bev M.D.
Guest
bev M.D.

Doc B; I implore you to read the book about Virginia Mason – its CEO is a physician and it addresses many of the fears you express. This is NOT about cookbook medicine at all. What you are seeing on your rounds is a mindless bastardization of the idea by the uneducated. That is why we must take charge of it and lead. And btw, 95% of the errors I chased were human, not equipment related. Many on the part of nursing or lab/nursing interaction. And in signing out surgical path slides I, too, was hostage to process errors, such… Read more »

Doc B
Guest

bev M.D., The excerpt is correct.; “process redesign” is the answer. You’re arguing with the wrong person. I stated earlier that I do not tolerate errors. In your field, laboratory, with technical equipment and computer automation, your tolerance for error should be zero and that still is not attainable. Unfortunately, patients are human beings, not machines to be programmed or calibrated. There is no manual or “standard” for patients and therefore patient care. If patients were as your labaoratory equipment, we could simply read the manual to derive a correct result, or troubleshoot a specific problem. Diagnosis and treatment are… Read more »

Paul Levy
Guest

Cory and others, Let me switch gears from the “data wars” and put it this way. This is about motivation and choosing to act. One of our bright young doctors put it this way: “I spent a tremendous amount of time thinking about what motivated us (“us,” here, being ICU providers) to work on a problem in a way that led to sustainable change. I came to the conclusion that – as a quality and safety professional – about 90% of my work was convincing people that there was a problem that was (a) common, (b) lethal, (c) expensive, and… Read more »

Paul Levy
Guest

Oh, Cory, you are so wrong on so many fronts and are muddling cause and effect In short, the length of stay dropped because we reduced the number of infections in the ICU, not because of a case-mix change. But, look, the whole point of this is that there are ways to improve the work flow in hospitals, to reduce variation, to eliminate harm. Your quibbling — and I will call it that — about how to count the number of cases is not doing anything to help support the proposition that the profession needs to get to work on… Read more »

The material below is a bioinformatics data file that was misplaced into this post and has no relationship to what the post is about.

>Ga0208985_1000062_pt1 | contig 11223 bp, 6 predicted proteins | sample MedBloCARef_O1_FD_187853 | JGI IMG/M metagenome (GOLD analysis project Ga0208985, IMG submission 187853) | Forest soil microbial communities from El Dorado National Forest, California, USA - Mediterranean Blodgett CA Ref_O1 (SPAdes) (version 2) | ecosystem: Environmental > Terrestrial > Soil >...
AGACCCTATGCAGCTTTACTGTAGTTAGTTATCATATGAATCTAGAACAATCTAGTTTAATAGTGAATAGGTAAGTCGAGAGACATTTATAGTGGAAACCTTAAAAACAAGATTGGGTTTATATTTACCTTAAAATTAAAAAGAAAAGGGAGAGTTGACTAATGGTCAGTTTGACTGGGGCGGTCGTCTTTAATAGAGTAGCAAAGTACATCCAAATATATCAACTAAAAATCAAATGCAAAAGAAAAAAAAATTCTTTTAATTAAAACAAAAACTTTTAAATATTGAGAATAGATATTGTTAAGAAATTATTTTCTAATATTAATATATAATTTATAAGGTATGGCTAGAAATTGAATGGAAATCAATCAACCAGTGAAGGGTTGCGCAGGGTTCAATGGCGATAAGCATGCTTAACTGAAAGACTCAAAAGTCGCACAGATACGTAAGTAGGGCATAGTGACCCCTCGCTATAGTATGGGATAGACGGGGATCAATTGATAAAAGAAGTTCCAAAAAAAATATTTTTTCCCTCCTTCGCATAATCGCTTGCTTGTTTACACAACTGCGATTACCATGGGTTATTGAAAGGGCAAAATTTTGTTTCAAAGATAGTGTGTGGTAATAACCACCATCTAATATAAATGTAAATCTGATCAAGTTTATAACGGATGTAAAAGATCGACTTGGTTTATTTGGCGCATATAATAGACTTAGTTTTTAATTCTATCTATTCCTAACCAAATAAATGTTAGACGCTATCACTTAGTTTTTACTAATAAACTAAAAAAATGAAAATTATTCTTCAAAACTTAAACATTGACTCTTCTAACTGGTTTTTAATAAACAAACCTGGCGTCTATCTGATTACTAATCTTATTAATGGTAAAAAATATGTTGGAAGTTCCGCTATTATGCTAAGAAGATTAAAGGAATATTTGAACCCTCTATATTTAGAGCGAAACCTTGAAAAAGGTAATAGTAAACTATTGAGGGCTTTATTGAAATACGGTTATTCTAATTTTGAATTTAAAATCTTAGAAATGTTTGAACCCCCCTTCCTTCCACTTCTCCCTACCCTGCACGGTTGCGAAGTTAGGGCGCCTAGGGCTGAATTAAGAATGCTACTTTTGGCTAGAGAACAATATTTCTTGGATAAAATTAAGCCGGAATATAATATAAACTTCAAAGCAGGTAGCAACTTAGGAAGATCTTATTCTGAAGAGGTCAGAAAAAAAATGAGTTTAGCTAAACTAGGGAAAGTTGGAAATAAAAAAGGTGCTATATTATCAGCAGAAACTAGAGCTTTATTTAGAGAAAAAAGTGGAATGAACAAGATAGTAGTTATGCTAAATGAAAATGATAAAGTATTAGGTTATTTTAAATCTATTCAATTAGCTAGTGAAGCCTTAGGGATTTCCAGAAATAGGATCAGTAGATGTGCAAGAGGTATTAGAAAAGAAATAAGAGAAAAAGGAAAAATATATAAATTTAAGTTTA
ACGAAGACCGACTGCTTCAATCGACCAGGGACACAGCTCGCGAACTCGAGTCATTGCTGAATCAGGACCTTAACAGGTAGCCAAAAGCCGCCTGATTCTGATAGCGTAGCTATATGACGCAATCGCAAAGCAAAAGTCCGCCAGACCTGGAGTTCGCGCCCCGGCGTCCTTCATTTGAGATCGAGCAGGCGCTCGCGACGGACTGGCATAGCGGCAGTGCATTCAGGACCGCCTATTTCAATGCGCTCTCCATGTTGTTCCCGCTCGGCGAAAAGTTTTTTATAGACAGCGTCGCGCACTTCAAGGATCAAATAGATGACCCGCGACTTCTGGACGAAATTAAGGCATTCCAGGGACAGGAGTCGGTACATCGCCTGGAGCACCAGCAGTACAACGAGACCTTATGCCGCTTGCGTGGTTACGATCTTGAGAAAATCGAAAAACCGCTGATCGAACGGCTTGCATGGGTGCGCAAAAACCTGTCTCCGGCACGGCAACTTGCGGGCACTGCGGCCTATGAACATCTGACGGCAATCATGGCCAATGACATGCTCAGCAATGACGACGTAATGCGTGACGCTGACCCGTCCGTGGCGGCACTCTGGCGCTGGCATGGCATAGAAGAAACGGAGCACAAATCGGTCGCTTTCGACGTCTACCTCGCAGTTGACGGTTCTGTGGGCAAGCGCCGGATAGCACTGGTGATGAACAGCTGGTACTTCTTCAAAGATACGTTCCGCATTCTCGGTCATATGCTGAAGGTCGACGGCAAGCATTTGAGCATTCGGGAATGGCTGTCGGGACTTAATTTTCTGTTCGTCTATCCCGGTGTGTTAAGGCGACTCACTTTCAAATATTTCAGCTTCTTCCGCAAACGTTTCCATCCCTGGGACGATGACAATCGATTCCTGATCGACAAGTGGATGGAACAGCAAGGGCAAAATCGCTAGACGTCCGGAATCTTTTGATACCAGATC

cory
Guest
cory

Bev: My point is you have to understand the numbers. Without that, you can not understand the effects of the interventions. And I think I can illustrate this using Dr. Levy’s numbers- I want to show you this is not semantics, nor quibbling over minutiae. Look at Dr. Levy’s graph- with that large patient base, I am going to assume this represents a combination of several multidisciplinary ICUs, probably in a university medical center. We are concerned with # of deaths prevented OK- # of deaths = (mortality rate) (number of patients) With me, so far? I am going to… Read more »

Paul Levy
Guest

Other data are posted at http://www.bidmc.org that show the reduction in central line infections rate from about 4 per thousand patient days to almost zero. Pronovost showed the same in Michigan: http://runningahospital.blogspot.com/2011/02/our-patients-are-sicker.html These are real numbers based on real changes in the manner in which care was delivered.

Paul Levy
Guest

Margalit,

This had nothing, nothing, to do with technologies, drugs, and the like. It all had to do with revising the way work was done in the hospital to reduce variation and to assiduously carry out the protocols for reducing central line infections and VAP. See, here, for example about compliance with the VAP bundle: http://runningahospital.blogspot.com/2007/09/teamworks-wins-against-vap.html

bev M.D.
Guest
bev M.D.

Doc B: I suggest you read a book about Virginia Mason hospital in Seattle http://www.amazon.com/Transforming-Health-Care-Virginia-Experience/dp/1563273756 You have to get past the misleading title to the central point which is embodied in Mr. Levy’s quote: ,,,,, More importantly, they do not get to the heart of the problem, the manner in which work is organized in the highly complex environment of hospitals and physician practices. This is an environment in which ineffective work-arounds — instead of front-line driven process redesign — are the usual answer to obstacles in patient care It’s precisely that concentration on ‘fixing’ errors (the rescue approach he… Read more »

bev M.D.
Guest
bev M.D.

OK, cory but tell me – all the effort you put into documenting your comment up there would have been better used in process improvement such as at Virginia Mason to just fix the problem – which we know exists, however we want to quantify it.

So what exactly is your point, other than that the data is wrong? What action items are you suggesting?

Margalit Gur-Arie
Guest

Sorry for the lay question, but in those graphs, what part of the improvement in outcomes is attributable to process improvement and what part is attributable to advances in technology, drugs, devices, therapies, etc. which must have also occurred somewhere between 2005 and 2009? Can we somehow isolate the effects?

Paul Levy
Guest

Well, now, that comment seems like an orphan because a longer one that i left has yest to be published. Trying again here: Cory and Doc B,

Please look here to see and example of VAPs avoided and decrease in hospital mortality rate at BIDMC. Likewise, other data are posted at http://www.bidmc.org that show the reduction in central line infections rate from about 4 per thousand patient days to almost zero. Pronovost showed the same in Michigan: http://runningahospital.blogspot.com/2011/02/our-patients-are-sicker.html These are real numbers based on real changes in the manner in which care was delivered.